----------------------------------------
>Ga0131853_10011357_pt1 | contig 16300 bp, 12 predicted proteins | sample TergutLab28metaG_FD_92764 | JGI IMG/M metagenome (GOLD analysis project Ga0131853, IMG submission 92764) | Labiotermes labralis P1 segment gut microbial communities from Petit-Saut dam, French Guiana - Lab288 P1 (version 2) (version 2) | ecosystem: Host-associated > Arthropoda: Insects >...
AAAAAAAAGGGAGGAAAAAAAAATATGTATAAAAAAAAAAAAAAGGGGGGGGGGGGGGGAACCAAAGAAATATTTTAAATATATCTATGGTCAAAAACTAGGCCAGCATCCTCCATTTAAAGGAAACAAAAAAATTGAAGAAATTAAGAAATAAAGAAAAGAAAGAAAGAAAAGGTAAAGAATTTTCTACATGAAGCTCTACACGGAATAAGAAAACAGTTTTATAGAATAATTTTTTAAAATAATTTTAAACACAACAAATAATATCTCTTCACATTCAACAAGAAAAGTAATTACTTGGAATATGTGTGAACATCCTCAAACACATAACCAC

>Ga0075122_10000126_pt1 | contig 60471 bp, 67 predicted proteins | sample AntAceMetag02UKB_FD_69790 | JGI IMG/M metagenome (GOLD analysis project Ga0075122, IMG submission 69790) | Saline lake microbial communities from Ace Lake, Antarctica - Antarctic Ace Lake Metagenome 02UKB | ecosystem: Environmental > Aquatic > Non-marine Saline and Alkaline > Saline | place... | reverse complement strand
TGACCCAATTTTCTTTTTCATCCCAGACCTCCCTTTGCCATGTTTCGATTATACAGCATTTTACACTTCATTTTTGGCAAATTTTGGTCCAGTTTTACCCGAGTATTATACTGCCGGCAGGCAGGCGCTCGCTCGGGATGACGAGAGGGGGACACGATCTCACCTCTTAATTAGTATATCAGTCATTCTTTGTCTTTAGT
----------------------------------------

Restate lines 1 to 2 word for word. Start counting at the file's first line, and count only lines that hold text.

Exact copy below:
>Ga0131853_10011357_pt1 | contig 16300 bp, 12 predicted proteins | sample TergutLab28metaG_FD_92764 | JGI IMG/M metagenome (GOLD analysis project Ga0131853, IMG submission 92764) | Labiotermes labralis P1 segment gut microbial communities from Petit-Saut dam, French Guiana - Lab288 P1 (version 2) (version 2) | ecosystem: Host-associated > Arthropoda: Insects >...
AAAAAAAAGGGAGGAAAAAAAAATATGTATAAAAAAAAAAAAAAGGGGGGGGGGGGGGGAACCAAAGAAATATTTTAAATATATCTATGGTCAAAAACTAGGCCAGCATCCTCCATTTAAAGGAAACAAAAAAATTGAAGAAATTAAGAAATAAAGAAAAGAAAGAAAGAAAAGGTAAAGAATTTTCTACATGAAGCTCTACACGGAATAAGAAAACAGTTTTATAGAATAATTTTTTAAAATAATTTTAAACACAACAAATAATATCTCTTCACATTCAACAAGAAAAGTAATTACTTGGAATATGTGTGAACATCCTCAAACACATAACCAC